11. What book do you wish everyone would read? Ummm this is hard, so I’m going to cheat and just pick from the books I’ve read this year. I’d have to say The Knife of Never Letting Go by Patrick Ness is one of my most recent favorites!

My Nominations* and Questions

1. Do you have a specific way that you organize your bookshelves? If so, what made you choose that system?
2. How has your reading changed since you started blogging, if it has at all?
3. Do you ever wish you had chosen a different career/education path? If so, what?
4. If you had to guess, what percentage of your  reading do you think is done in print, e-book and audiobook?
5. How did you choose the name for your blog?
6. What was the best book you read last year?
7. What was the last movie you watched? Did you like it? Were you at home or in a theater?
8. Do you read hardcover books with or without the dust jacket? Why?
9. What is a book you haven’t read but everyone keeps saying you should?
10. What upcoming 2014 book are you most excited about reading?
11. What book do you wish everyone would read?
*It was hard in some cases to determine how many followers you actually have, so I mean no offense if you have way more than 200!

The Ocean at the End of the Lane | By Neil Gaiman

15783514Book: The Ocean at the End of the Lane by Neil Gaiman
William Morrow Books
Publication Date: 
June 18, 2013
Rating: ★★

SynopsisSussex, England. A middle-aged man returns to his childhood home to attend a funeral. Although the house he lived in is long gone, he is drawn to the farm at the end of the road, where, when he was seven, he encountered a most remarkable girl, Lettie Hempstock, and her mother and grandmother. He hasn’t thought of Lettie in decades, and yet as he sits by the pond (a pond that she’d claimed was an ocean) behind the ramshackle old farmhouse, the unremembered past comes flooding back. And it is a past too strange, too frightening, too dangerous to have happened to anyone, let alone a small boy.

Forty years earlier, a man committed suicide in a stolen car at this farm at the end of the road. Like a fuse on a firework, his death lit a touchpaper and resonated in unimaginable ways. The darkness was unleashed, something scary and thoroughly incomprehensible to a little boy. And Lettie—magical, comforting, wise beyond her years—promised to protect him, no matter what.

Thoughts: Well this was a perfectly peculiar read. I’ve been pretty swamped since school picked back up and unfortunately haven’t been able to read as much as I’d like; I needed a little kick to get back into the swing of things, and Gaiman’s latest book did the trick. I hate to admit that this is the first book of Gaiman’s that I’ve read, but it definitely won’t be the last. I had no idea what to expect when I picked up The Ocean at the End of the Lane, and was pleasantly surprised to be reminded of what it felt like to be a child. TOATEOTL illustrates how the world looks to a child: scary and magical, yet so matter-of-fact. TOATEOTL blurs the lines between reality and fantasy and urges its readers to accept that truth in memory is subjective. The narrator represents how many bookish children presumably feel: lonely and misunderstood, yet safe with a good book. Many questions about the Hempstocks and their magic are left unanswered, which works perfectly for a book that is rooted in the intangible. TOATEOTL is a reminder of the wonderment of childhood; it’s self-referential in that it’s a children’s book masquerading itself for adults, alleging that we never really grow up.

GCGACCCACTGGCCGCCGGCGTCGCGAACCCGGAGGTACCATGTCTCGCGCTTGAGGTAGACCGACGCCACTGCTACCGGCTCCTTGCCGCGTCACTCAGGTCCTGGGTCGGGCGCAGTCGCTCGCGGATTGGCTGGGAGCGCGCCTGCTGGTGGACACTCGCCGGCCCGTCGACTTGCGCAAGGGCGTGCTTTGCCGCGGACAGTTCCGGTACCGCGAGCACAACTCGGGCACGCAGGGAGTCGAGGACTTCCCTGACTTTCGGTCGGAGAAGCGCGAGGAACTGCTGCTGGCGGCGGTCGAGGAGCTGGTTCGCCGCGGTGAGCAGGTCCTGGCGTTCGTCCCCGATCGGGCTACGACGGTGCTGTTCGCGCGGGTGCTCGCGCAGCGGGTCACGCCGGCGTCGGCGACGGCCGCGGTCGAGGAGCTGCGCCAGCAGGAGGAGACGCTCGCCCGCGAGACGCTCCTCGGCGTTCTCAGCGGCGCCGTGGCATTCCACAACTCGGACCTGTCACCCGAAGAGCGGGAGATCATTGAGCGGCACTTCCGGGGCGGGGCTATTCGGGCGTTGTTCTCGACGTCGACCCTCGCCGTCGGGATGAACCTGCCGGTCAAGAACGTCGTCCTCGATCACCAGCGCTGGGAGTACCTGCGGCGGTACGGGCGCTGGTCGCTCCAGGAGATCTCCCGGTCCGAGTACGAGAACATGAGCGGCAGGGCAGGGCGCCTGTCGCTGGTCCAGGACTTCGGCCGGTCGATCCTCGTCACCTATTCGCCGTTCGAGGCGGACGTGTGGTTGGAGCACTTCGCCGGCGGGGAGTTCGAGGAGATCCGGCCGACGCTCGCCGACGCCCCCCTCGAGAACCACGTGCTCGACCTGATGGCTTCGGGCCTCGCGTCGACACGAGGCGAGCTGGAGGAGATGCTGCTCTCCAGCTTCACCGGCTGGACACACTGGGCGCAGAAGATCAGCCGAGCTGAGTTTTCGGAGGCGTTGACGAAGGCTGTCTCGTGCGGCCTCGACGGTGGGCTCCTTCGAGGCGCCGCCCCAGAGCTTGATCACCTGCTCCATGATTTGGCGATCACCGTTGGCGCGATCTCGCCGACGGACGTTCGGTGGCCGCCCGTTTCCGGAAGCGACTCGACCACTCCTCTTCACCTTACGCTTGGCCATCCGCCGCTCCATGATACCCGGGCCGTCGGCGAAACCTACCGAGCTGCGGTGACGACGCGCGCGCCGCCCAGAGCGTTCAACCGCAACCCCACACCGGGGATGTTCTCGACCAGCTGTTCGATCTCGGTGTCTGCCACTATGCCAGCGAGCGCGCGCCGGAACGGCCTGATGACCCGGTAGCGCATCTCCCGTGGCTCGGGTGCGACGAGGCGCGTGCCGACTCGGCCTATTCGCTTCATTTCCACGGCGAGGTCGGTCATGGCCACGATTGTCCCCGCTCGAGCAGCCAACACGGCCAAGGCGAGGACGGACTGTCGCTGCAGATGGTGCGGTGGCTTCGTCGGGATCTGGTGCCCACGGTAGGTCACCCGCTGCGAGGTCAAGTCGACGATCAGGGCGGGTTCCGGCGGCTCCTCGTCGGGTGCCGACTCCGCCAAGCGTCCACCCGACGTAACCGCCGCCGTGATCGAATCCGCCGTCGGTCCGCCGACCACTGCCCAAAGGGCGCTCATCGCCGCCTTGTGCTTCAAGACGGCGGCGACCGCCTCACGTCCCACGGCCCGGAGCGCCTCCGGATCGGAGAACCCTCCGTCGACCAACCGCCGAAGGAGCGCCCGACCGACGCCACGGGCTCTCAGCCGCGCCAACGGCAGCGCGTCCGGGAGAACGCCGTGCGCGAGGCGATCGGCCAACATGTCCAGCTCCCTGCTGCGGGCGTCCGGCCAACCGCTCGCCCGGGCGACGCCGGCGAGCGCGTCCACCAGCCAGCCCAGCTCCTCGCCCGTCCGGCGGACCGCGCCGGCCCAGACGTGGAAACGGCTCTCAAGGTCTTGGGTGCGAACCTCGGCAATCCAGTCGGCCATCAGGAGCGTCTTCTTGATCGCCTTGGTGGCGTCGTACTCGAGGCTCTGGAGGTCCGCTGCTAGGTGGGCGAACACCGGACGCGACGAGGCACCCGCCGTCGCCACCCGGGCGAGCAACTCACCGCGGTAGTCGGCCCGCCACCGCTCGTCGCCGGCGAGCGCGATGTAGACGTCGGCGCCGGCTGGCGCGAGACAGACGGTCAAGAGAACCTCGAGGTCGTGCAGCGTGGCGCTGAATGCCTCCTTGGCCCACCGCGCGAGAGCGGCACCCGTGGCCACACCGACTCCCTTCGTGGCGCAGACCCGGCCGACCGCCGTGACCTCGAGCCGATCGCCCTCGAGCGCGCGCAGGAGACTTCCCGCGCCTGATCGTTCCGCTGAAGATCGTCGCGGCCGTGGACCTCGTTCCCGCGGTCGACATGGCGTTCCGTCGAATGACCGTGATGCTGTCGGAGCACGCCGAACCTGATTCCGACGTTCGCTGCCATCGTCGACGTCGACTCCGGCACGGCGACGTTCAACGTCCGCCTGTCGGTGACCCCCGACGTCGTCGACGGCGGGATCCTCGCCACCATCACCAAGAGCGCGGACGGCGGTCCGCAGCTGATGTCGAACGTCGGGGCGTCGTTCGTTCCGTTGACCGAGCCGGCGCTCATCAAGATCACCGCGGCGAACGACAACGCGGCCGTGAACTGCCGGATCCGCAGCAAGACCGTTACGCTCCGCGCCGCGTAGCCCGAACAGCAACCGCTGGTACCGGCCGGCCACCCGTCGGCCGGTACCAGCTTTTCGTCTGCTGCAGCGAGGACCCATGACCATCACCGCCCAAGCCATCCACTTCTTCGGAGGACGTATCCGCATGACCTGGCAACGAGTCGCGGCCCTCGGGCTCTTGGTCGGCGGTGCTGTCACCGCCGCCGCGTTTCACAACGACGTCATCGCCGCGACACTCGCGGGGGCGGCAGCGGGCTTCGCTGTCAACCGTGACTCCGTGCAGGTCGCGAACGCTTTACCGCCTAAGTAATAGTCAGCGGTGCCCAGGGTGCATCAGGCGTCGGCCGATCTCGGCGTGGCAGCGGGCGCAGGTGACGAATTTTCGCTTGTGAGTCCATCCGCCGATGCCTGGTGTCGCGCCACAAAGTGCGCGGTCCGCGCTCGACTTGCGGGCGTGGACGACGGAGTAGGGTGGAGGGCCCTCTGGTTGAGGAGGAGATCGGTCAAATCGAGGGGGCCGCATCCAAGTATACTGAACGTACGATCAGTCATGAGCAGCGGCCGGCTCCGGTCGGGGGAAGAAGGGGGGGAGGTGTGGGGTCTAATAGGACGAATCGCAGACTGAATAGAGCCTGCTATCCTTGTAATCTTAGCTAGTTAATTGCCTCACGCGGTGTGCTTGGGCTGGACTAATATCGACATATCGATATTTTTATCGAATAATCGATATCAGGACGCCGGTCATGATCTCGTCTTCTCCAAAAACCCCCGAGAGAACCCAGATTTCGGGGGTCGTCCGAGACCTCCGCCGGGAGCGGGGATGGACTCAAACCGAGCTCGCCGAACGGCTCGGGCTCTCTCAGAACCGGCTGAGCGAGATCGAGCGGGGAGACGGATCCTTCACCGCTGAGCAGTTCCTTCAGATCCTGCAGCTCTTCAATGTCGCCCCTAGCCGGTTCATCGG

Bottom line: Beautifully written and bursting with imagination, The Ocean at the End of the Lane is a magical read that will leave you feeling nostalgic.


Perfect Ruin | By Lauren DeStefano

17339241Book: Perfect Ruin by Lauren DeStefano
Series: The Internment Chronicles #1
Genres: YA, Dystopia
Publisher: Harper Voyager
Publication Date: October 1st 2013
Pages: 368
Rating: ★★

Synopsis (from Goodreads): On the floating city of Internment, you can be anything you dream, unless you approach the edge. Morgan Stockhour knows getting too close can lead to madness, like her older brother Lex, a Jumper. She takes solace in her best friend Pen, and in Basil, the boy she’s engaged to marry. When she investigates the first murder in a generation, she meets Judas. The suspect was betrothed to the victim, but Morgan believes he is innocent. Nothing can prepare Morgan for the secrets she will find – or whom she will lose.

Thoughts: The more I thought about this book, the less I liked it. While the concept of a floating city was a promising premise, the execution fell flat in more ways than one. For starters, I just didn’t care about any of the characters. Our protagonist and narrator, Morgan, has zero personality; I often caught myself just trying to remember her name. The book makes a great deal of effort trying to portray her as a good girl turned admirable rebel, but I was unconvinced. If I had to choose, Pen would probably be my favorite character, even despite her naiveté. While I didn’t necessarily dislike any of the characters, I was completely indifferent towards them.

On top of the lack of character development, the love stories were unbelievable. Despite being forcibly paired up at birth, Morgan and Basil are conveniently in love with each other anyway. Also, their romance primarily plays out on repetitive train sequences that involve a lot of romantically charged skin-brushes and almost-kisses.


Pen’s love-hate relationship with her betrothed is only slightly more dynamic, yet still rings of unrealistic contentment. Although she constantly acts as though she can’t stand Thomas’s presence, we’re still expected to believe that she actually does love him, merely because he’s hers. Lex and Alice also have a perfect love story; however, Lex’s condition and its strain on their marriage renders their relationship the most realistic. While the book attempts to reveal that Internment is in fact not perfect, it fails to represent the governmentally arranged betrothals as anything but so.

One element of the book that I thought was done well was the placement of Daphne Leander’s essay fragments at the beginning of each chapter; they were the most well-written sequences and provided meaningful context. The plot was what kept me reading despite the book’s other shortcomings, mainly because I was hoping the story would go somewhere. Unfortunately, for every plot twist that I didn’t predict, there were a handful of others that I did. There were maybe two major things that I didn’t see coming, but everything else was painfully unsurprising.

Me after every major plot development.

Me after every major plot development

Bottom line: Perfect Ruin is predictable. I didn’t hate it, but I didn’t like it either. Maybe I’ll pick up the second installment just for kicks, but I doubt it.